Unimpeded by facts – Abbas Nasir

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AFTER having exhausted all other avenues to trace investigative journalist Saleem Shahzad, his brother-in-law reported him missing to the local police station in the small hours of May 30, 2011, exactly 10 years ago this day. He was found the following day. Dead.

On the evening of May 29, Saleem Shahzad left his Islamabad home for a TV station to participate in a programme but he did not reach his destination and inquiries made later showed his phone was switched off some 12 minutes into his journey.

On May 31, 2011, his mortal remains were found by an irrigation worker entangled in the gates of the Upper Jhelum Canal works, a couple of hours drive southeast of Islamabad, and the same day his car was discovered abandoned a short distance away.

Saleem Shahzad’s body showed marks of brutal torture, including boot imprints where his ribs had been broken. The torture seemed to have continued till life was squeezed out of the tall and burly journalist.

The torture seemed to have continued till life was out of Saleem Shahzad’s body.

Then, he was dumped in the canal, it appears, so he could be found and serve as a warning to others of his ilk not to disregard official words of caution. An investigative journalist, he was seen as an authority on Al Qaeda and wrote of the terror group’s infiltration into the defence establishment.

His abductors/killers are still at large and unlikely to ever face justice, just like journalist Hayatullah Khan’s killers who kidnapped him from North Waziristan in December 2005 and some six months later, murdered him.

Hayatullah Khan’s reporting on a US Hellfire missile strike on a building in North Waziristan that killed five people, and photos of the shrapnel with identifiable markings from the rubble, contradicted the official version. That version claimed that the people were killed in an explosion while assembling an IED.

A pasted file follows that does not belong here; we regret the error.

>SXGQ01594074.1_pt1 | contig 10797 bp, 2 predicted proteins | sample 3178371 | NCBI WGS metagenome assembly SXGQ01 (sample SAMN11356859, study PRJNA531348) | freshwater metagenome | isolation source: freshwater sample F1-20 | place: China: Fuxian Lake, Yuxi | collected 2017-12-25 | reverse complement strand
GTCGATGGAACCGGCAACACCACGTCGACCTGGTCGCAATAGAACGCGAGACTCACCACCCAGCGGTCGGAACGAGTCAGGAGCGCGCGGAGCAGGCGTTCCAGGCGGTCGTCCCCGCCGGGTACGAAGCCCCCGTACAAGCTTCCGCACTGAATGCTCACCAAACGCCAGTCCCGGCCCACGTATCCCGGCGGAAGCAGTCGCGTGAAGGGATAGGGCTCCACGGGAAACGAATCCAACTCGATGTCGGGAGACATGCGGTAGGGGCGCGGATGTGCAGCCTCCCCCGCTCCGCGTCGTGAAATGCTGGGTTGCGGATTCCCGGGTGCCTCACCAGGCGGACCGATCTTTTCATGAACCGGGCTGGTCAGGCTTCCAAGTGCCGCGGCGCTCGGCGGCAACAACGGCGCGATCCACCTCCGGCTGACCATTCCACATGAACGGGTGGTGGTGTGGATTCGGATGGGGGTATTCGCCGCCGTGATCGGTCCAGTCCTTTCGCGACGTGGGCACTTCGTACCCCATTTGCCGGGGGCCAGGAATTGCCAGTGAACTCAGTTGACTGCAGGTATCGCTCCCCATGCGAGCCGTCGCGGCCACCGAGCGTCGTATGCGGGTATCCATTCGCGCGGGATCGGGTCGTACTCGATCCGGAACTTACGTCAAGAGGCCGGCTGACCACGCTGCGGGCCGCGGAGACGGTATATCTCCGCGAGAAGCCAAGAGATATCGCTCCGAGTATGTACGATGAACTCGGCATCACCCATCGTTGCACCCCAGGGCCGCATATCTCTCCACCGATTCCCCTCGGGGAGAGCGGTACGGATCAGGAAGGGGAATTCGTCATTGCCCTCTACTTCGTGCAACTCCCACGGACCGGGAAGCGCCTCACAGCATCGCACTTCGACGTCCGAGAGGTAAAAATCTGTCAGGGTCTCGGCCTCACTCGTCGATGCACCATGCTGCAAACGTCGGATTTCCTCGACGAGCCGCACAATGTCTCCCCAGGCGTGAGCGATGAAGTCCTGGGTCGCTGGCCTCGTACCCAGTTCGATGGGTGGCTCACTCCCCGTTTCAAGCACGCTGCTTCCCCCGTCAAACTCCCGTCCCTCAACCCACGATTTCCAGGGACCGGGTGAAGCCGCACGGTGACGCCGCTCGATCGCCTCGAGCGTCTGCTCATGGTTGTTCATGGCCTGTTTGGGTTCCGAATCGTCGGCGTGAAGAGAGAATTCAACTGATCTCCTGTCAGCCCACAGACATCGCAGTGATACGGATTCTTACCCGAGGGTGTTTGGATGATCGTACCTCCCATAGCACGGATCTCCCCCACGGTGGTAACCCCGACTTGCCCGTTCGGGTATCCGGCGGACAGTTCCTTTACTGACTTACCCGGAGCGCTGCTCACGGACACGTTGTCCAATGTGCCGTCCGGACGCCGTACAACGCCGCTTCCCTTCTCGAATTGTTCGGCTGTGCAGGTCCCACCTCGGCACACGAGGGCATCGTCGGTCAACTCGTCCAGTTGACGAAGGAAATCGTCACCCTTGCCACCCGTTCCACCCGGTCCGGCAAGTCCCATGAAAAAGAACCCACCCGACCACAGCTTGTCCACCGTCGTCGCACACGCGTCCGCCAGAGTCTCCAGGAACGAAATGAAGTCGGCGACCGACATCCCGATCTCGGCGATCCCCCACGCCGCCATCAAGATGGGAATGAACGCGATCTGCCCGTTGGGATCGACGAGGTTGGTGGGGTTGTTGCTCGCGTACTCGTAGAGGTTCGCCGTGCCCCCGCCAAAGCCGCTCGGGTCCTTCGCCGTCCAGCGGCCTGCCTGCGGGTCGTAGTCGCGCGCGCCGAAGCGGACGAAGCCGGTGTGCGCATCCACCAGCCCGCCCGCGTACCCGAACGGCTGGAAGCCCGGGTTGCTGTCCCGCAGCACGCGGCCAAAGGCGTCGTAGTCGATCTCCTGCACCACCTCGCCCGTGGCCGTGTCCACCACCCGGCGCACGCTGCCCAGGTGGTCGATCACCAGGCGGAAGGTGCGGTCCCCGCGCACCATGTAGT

The next day, Hayatullah was kidnapped after his car had been run off the road. His brother, who was travelling with him, witnessed in helpless horror as armed men took Hayatullah away. Some six months later, his body was dumped in a bazar — emaciated and handcuffed with multiple bullet wounds.

Fast forward to April 2014. Journalist Hamid Mir lands in Karachi from Islamabad on an official visit to his media organisation, Geo TV, and leaves the airport in a car sent to pick him up. The driver and guard are sitting in the front.

As the car heads under the bridge and slows down to take a turn right onto Sharea Faisal, a man standing on the pavement points an automatic pistol at him and fires six shots into him. It is a miracle that the driver has the presence of mind to speed away and take the gravely injured Mir to hospital.

Hamid Mir had taken an extraordinary interest in the plight of the missing Baloch, particularly focusing on the insurgency triggered by the killing of Nawab Akbar Khan Bugti in a military operation to capture the ageing politician from his mountain cave refuge near Dera Bugti.